The Covid Realities team launched their final report yesterday, on Monday 24th January 2022 at an online webinar. The report called Covid Realities: documenting life on a low income during the pandemic, presents key findings from the project as well as the Special Interest Group of academics and researchers across the UK who have been documenting the pandemic as it has unfolded. The Following Young Fathers Further study will also feature in a new book by the Covid Realities team. Published with Policy Press this is coming out in March 2022. In this collection, we report on the impacts of the pandemic on young fathers and the services that support them.
The Covid Realities team say of findings and the new report:
“Families living on a low income are profoundly disadvantaged and Covid-19 has only made this worse. In this final report, we summarise the evidence from the multiple strands of the Covid Realities research programme, which documented the everyday experiences of families with children living on a low income during the pandemic across the UK.
This report collates this rich and diverse body of evidence, and shares recommendations for policy, practice, and also for future research. The evidence tells us quite clearly that our social security system and wider public services are failing to provide families on low incomes with adequate support.
Through Covid Realities, parents experiencing poverty during the pandemic came together, shared their experiences, and developed recommendations for change. People spoke of their hardship, but also of their eagerness to be part of making change happen. They wanted better, not only for themselves but for families in similar positions, and for future generations. This report sets out why and where change is needed.”
The study had five major findings:
1. Families have nothing else to cut.
2. The social security system is not doing its job.
3. Poverty and everyday hardship are negatively impacting mental health.
4. Policymaking and national conversations about poverty and social security can only be improved when we include the voices of those with lived experiences.
5. We can all do more to collaborate and connect with each other.
“[Speaking about support of young fathers] We’ve done a lot of kind of advocation and representing them, a lot of the time there’s involvement with statutory services. They don’t have the care of the young person, the care’s provided by the state or the mother, so we’ve attended lots of meetings with the young person to offer additional support and facilitated contact where necessary and offered just general emotional wellbeing, support, improving robustness and resilience, encouraging them to have as amicable relationship as possible.”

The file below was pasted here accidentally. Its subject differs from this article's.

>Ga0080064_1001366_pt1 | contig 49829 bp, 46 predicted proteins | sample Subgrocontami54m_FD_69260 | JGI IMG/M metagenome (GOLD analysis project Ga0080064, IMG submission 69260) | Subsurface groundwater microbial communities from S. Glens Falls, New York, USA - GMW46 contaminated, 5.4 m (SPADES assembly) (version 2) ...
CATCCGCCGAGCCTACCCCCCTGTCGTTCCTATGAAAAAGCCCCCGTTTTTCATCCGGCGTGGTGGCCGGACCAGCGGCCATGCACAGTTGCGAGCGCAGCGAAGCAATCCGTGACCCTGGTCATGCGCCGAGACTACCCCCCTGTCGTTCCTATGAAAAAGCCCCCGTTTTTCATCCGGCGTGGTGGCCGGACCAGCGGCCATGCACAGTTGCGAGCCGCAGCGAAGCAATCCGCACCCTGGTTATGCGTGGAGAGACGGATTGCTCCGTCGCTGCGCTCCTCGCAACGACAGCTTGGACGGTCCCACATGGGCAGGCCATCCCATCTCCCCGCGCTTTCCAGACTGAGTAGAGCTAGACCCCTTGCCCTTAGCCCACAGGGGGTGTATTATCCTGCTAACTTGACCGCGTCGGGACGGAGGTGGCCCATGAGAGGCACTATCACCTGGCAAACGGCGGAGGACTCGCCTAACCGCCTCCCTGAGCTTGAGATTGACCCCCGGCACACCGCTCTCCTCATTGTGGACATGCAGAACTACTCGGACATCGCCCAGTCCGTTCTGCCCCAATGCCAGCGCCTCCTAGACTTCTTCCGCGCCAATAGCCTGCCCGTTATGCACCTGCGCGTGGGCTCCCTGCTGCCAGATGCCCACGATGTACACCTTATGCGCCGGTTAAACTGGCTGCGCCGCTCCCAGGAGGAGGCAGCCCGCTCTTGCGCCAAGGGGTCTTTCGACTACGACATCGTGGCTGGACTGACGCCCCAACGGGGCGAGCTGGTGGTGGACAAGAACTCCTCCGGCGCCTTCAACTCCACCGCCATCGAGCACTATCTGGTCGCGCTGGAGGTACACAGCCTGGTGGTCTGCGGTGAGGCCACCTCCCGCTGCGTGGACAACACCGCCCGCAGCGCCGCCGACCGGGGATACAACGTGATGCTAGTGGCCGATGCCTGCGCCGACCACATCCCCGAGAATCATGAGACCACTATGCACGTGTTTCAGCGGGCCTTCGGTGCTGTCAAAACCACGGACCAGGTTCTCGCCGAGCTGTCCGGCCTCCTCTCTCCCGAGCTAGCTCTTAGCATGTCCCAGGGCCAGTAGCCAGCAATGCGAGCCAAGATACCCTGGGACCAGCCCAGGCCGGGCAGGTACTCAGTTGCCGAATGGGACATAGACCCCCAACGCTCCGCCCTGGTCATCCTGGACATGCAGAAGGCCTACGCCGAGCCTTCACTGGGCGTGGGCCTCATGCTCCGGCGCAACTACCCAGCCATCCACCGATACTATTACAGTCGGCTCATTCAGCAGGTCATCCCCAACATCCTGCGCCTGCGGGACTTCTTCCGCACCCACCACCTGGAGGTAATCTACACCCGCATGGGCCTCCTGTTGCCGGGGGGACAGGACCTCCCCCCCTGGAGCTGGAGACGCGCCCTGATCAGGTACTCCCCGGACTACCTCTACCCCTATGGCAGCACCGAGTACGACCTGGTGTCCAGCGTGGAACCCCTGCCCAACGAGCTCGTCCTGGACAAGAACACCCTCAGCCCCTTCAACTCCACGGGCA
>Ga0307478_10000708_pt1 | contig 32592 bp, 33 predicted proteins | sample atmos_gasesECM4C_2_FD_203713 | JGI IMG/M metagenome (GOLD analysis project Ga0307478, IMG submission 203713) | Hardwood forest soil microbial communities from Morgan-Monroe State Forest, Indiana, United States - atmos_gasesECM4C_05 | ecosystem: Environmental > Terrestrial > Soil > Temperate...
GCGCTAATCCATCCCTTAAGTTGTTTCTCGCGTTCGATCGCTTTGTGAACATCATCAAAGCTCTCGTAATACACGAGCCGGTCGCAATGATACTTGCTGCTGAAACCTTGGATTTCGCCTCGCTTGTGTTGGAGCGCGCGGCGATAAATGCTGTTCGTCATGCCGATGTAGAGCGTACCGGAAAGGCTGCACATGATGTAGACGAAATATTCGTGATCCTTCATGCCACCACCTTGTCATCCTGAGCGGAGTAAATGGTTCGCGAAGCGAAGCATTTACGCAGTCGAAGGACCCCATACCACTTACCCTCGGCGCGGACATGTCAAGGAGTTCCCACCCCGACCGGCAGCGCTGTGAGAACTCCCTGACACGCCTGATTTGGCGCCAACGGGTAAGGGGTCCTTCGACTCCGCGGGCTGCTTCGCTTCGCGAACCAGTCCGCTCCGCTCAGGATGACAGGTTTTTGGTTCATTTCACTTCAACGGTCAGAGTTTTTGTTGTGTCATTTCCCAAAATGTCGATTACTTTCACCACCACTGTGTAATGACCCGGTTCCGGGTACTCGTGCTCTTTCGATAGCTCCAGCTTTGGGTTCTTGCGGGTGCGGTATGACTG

“And I suppose it goes back to what we were saying before about behaviours, maybe the education side of stuff and the fact that men aren’t involved in those early conversations, you know, whether it is, I know they’re invited to come along to bumps to babies but I don’t know whether we go into the detail around some of that brain development side of stuff and things like that. Maybe that is the thing that really would change things. You know, if you were given all of that information about what happens to a child as they grow, in a scientific way, as easy to understand as possible, could be the thing that impacted on behaviour in the home.”
“I think both a mother and father combined, it’s communicating and both being on the same page of what’s best for your child or children, and for both, it’s just being there 100% for them and not, like, putting yourself first, it’s, you know, putting the child’s interests first... ”
“We need to be including, we need to not [just] be focusing on mum and child […] That’s a great focus but dad … dad’s not invisible, dad needs to be in the picture as well because there’s research that shows you the effect it has on children and families as a whole when dad isn’t in the picture, so services need to be changing the way in which they work so it’s more inclusive.”
“Cause I think a lot of the time, some of young people who end up having children have been through the care system or support systems and they can feel quite judged or labelled by organisations and it’s breaking the cycle and breaking them out of that to feel empowered to be able to take stuff back, that’s the real interest to me. So, it’s about getting support right, as in being there and giving advice and guidance and all them things that we can do, but also making sure that we are doing with people as opposed to people.”
“One of the most successful projects we ever did was an informal dads’ group, and it used to be on Saturdays […] they did what they wanted, they used to do things like breakfast, and they would have breakfast together and talk about dad stuff and where they were taking their kids. And that group was always really well attended because there was never an agenda. They were never judged. They were just there together.”
“...the whole stay at home dad thing is not something to be ashamed of, you know, if you’re a dad and you wanna take your daughter out for the day, or you wanna take your kid out for the day on your own, well why is that frowned upon, why can’t you take your child out for the day ”
“Oh…patience…compassion…tolerance, a whole boatload a’ that! Honestly, I like a whole lot of life. Sacrifice…compromise, yeah I think, yeah I think they, they would be the, the big, the five, I feel, I think that was five, they would be the main. ”
“We’re currently in touch with social services for two [dads] because they don’t understand why they can’t see their children because they haven’t been informed by social services, their partner. So there’s a massive communication breakdown with those young men, so that’s the main focus of what we’re dealing with at the minute.”